Through Our Hands Magazine Issue 2 Aug 2014

Page 10

At the Edge of the Quilt:

Colour Me Unusual On learning about the source of the

colour of Anna Dumitriu’s quilt, some people feel distinctly uncomfortable, and a few have even said, “But that’s irresponsible! That’s dangerous!” Margaret Cooter explains... The blue doesn’t come from indigo or from a new type of powder – and the way it’s used is definitely not irresponsible or dangerous. “MRSA Quilt” (photo from annadumitriu.tumblr.com/NormalFloraExhibition) Though the colour comes from MRSA bacteria (“superbugs”) the colouring process was carried out in a laboratory, under optimal safety with the antibiotic vancomycin, which is conditions. Before leaving the lab, the fabric was considered to be a ‘last ditch’ antibiotic for treated at high temperatures to kill the bacteria.* treating MRSA infection. The bacteria are dyed blue because they are Anna Dumitriu’s unusual dyestuffs are an grown on chromogenic agar, which contains the outcome of an ongoing artist-in-residence dye and which project, initially funded by the Leverhulme Trust soaks into the Artist in Residence Award in 2011 and funded by cloth. As the The Wellcome Trust and Arts Council England, agar feeds at the Modernising Medical Microbiology Project the bacteria, at The University of Oxford in partnership with they take Public Health England. She works by shadowing up the dye, scientists on the project, learning hands on become blue, techniques and investigating their work. and colour the cloth. Natural dyes and medicine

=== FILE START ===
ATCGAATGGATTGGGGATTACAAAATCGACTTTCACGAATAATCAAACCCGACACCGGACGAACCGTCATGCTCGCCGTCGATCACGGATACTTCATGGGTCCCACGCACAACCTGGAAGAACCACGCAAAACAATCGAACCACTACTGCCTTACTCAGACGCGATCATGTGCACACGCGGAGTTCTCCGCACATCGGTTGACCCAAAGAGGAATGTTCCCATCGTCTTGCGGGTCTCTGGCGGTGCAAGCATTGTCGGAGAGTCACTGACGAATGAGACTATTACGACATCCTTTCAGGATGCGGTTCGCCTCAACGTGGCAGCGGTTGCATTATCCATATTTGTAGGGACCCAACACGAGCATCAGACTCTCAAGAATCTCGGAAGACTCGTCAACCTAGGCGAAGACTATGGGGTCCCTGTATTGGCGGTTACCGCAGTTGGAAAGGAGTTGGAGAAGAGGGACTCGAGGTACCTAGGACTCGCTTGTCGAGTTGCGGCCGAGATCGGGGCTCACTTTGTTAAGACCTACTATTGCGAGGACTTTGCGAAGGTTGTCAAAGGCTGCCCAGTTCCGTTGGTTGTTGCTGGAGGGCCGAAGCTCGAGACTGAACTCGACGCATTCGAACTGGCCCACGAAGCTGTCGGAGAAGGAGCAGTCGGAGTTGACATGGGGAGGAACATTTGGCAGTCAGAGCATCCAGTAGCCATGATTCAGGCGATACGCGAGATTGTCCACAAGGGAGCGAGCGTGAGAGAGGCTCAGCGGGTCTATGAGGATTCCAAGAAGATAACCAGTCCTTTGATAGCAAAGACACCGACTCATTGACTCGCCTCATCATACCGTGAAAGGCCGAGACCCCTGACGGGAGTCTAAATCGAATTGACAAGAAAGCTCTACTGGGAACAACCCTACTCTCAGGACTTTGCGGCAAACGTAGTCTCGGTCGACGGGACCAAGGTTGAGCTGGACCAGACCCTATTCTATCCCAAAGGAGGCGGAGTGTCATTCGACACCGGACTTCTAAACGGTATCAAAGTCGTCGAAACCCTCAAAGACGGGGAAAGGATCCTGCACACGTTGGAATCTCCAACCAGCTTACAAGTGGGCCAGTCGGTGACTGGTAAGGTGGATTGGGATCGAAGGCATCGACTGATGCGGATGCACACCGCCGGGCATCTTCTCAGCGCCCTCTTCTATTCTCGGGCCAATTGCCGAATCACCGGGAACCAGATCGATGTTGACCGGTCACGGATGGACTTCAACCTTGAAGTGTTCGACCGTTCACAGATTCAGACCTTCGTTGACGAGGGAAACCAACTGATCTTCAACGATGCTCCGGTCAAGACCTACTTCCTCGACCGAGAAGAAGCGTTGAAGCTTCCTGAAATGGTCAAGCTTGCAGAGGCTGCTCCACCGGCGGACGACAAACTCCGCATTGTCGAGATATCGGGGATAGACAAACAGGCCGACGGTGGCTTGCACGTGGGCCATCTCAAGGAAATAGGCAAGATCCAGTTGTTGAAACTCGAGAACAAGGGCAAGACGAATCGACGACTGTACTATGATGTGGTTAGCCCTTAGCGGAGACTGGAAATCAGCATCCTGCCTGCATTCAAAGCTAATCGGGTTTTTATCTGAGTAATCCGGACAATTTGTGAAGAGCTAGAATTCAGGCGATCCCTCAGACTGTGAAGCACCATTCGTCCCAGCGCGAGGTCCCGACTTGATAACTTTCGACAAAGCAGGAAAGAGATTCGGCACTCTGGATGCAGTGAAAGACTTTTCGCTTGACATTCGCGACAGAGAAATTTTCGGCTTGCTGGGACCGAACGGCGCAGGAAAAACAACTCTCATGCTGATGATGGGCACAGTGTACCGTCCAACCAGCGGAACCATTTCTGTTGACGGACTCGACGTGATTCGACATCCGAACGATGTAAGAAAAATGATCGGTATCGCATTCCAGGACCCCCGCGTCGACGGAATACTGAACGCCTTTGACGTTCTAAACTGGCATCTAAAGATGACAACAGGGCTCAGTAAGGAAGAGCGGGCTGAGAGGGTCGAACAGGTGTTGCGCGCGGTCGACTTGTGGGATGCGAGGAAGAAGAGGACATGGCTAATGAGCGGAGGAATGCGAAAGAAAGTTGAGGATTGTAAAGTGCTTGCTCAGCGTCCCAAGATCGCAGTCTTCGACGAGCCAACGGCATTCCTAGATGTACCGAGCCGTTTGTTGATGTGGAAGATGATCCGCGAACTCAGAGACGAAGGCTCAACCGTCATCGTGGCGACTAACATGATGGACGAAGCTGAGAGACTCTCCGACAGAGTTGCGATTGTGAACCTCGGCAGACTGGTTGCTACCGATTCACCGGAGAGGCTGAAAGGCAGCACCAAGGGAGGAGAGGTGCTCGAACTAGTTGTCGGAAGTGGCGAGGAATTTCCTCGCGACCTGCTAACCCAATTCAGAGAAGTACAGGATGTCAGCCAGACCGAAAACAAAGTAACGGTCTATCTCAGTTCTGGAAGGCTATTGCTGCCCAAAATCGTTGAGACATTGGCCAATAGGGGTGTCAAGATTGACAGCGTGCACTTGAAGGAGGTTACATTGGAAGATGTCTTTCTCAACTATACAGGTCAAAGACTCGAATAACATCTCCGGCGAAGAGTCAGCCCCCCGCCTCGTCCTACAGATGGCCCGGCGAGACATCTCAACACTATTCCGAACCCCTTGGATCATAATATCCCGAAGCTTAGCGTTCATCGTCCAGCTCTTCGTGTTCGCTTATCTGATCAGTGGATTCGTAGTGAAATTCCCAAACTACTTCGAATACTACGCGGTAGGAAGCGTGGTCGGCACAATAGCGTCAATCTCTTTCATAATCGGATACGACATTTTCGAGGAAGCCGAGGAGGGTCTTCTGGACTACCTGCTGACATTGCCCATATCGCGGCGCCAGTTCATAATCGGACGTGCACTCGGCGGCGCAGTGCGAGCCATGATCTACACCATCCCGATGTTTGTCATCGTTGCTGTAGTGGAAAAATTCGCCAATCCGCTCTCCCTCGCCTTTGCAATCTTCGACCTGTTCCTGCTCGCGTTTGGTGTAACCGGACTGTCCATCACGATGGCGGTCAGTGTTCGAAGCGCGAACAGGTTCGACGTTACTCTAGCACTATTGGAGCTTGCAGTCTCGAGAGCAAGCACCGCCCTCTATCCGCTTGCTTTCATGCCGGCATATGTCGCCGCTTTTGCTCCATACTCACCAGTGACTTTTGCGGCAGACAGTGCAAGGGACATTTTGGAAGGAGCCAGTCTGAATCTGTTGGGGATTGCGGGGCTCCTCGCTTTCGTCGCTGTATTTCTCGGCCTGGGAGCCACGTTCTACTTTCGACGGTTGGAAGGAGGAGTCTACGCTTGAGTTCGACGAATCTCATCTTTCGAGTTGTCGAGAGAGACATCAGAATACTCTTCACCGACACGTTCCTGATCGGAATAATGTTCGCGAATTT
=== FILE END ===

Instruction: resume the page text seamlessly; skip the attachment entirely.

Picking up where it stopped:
Dyeing in progress at a public workshop; the plates were taken back to the lab and grown with bacteria (photo from annadumitriu.tumblr. com)

9 - toh August 2014

The embroidery thread used in the quilt is coloured with safflower and turmeric – and (in some cases) impregnated

Anna’s exhibition in London earlier this year included other objects dyed with natural dyes: dyestuffs that were also used as medicines, or perhaps became dyestuffs as a by-product of being used as medicines. Madder root for pink/ brown, safflower giving yellow or pink, and walnut husks for brown shades … these dyes were also used as ancient treatments for tuberculosis. Textile dyes are specifically involved in the